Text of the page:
A BACKBENCHER will stand in for federal Education Minister Dan Tehan at meetings tackling the crisis created by the closure of childcare centres across the Border.
The forums on Monday December 17 will address Albury-Wodonga Community College ending services at Mitta, Walwa, Kergunyah, Baranduda, Bellbridge, Henty and Walla later this month.
However, rural-based Mr Tehan will not be attending, with Sydney Liberal backbencher Craig Laundy to represent him at the Henty and Wodonga meetings at 11am and 2pm respectively.
Details of the events, to be attended by Border MPs Cathy McGowan and Sussan Ley, emerged as parents hit by the Bellbridge closure met on Thursday.
Federal and state government officials heard how mothers and fathers were struggling to respond to not having care for their children.
Meeting organiser Sharon Star, a mother of three from Granya, said 37 children were signed up at Bellbridge for next year.
“We don’t want to lose those enrolments, we want our families to feel secure in their children’s future education,” Ms Star said.
The meeting heard some parents had yet to be notified by the college of the closures and that employees who will lose their jobs had only been told on Wednesday.
Bethanga Primary School principal Rachel Saunders teared up as she said the fallout would be “substantial and devastating”.
She said her school of 31 students was facing the loss of five children which would spur a $30,000 funding cut.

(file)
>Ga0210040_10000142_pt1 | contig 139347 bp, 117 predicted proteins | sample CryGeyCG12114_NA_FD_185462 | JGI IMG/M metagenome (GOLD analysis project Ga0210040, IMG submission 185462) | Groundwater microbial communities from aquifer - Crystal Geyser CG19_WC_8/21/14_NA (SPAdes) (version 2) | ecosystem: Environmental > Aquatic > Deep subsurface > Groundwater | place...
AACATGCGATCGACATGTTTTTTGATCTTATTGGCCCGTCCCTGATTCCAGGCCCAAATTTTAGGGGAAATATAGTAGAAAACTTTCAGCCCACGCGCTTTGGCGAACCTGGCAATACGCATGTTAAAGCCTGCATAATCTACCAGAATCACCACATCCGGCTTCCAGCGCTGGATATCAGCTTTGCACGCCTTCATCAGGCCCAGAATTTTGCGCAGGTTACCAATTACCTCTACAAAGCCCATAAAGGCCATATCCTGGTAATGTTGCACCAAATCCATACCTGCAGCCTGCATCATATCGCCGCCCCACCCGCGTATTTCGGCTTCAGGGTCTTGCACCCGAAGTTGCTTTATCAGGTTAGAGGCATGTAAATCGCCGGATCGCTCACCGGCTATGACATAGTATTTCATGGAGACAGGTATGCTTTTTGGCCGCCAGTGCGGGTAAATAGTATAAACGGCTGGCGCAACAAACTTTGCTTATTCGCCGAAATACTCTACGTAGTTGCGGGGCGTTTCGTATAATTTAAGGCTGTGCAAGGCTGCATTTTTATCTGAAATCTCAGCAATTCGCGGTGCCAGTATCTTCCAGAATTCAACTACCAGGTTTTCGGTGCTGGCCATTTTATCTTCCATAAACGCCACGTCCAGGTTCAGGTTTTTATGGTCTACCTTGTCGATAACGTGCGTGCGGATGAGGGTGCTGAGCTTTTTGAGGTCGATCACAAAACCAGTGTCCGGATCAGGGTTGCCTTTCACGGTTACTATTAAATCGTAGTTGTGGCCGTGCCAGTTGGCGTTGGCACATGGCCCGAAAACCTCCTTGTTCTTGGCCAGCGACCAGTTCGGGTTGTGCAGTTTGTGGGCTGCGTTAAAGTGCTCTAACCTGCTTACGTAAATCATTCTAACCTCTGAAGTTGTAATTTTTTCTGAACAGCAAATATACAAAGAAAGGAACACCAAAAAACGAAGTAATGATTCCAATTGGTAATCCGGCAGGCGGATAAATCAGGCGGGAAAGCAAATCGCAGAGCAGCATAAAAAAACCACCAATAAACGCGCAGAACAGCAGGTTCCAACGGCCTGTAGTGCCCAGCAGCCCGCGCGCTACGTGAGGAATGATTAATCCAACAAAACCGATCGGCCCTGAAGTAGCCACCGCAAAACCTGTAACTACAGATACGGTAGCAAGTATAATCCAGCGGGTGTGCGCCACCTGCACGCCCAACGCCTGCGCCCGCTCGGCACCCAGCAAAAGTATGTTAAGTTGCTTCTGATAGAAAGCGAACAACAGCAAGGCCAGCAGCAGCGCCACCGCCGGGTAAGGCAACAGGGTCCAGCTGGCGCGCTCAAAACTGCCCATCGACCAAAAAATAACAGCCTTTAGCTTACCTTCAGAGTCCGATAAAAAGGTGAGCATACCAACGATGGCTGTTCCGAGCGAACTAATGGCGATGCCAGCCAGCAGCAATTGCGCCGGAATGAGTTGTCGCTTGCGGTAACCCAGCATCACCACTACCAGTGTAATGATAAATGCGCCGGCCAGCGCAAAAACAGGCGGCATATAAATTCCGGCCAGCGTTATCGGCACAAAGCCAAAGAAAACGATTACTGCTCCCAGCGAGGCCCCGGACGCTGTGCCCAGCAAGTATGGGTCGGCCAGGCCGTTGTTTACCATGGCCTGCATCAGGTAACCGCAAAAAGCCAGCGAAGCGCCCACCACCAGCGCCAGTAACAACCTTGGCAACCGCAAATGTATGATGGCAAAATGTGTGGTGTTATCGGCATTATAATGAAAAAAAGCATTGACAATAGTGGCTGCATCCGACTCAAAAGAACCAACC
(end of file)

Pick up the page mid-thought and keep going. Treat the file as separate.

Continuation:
College employee Anne Bowler attended the forum but stressed she was speaking in her capacity as chairwoman of the National Association of Mobile Services for Rural and Remote Families and Children.
She said the government’s childcare set-up was a “failure model” for rural areas because of “inadequate subsidies” which saw “favoured” private sector operators only interested in servicing major centres.
“We need legislation that covers rural and remote communities, that subsidises those communities,” Ms Bowler said.
“To this date no corporate service or private operator has come into a rural context because it’s not viable and not profitable.”
Towong Shire chief executive Juliana Phelps was pressed on whether the shire would provide interim help and she indicated it was unlikely.
The personal heartache of the cuts was outlined to the meeting by several mothers.
Tish Jasinowicz said that having daycare two days a week allowed her to operate a hair and beauty salon at Bethanga.
But now because of the college axing the service at Bellbridge she was telling clients she would be unavailable from December 21.
“It’s actually quite a nightmare,” Ms Jasinowicz said.
“I’ve rung six or seven different places in town (Albury-Wodonga) to get a place and everyone’s booked out.
“I may as well try and get welfare and stay at home and do nothing.”
Single Bethanga mum Rachel Hewitt, who has 18 month-old twins and a three and six year-old, said her plans to study printing and graphic design at TAFE next year were at risk.
“This is a huge thing for my family and I have four kids to come here next year and now they’ve got nowhere to go,” Ms Hewitt said.
Bellbridge childcare centre client Sinead Culling-Bradley queried where her fees had gone under the college’s administration.
“I don’t understand why there’s no profit when we’re paying $110 a day,” she said.
Meeting organiser Sharon Star and others noted that bureaucrats thinking youngsters from the Bethanga peninsula could swap to childcare centres in Albury-Wodonga failed to realise the impact of extra travel time and social dislocation.
Ms Star said as well as isolation those preschoolers who stayed at farms faced safety risks.
Former Wodonga primary school principal Kaye Blackburne said social capital would be eroded and criticised the late year timing of the college’s decision.
“It’s a horrible thing that’s happened,” she said.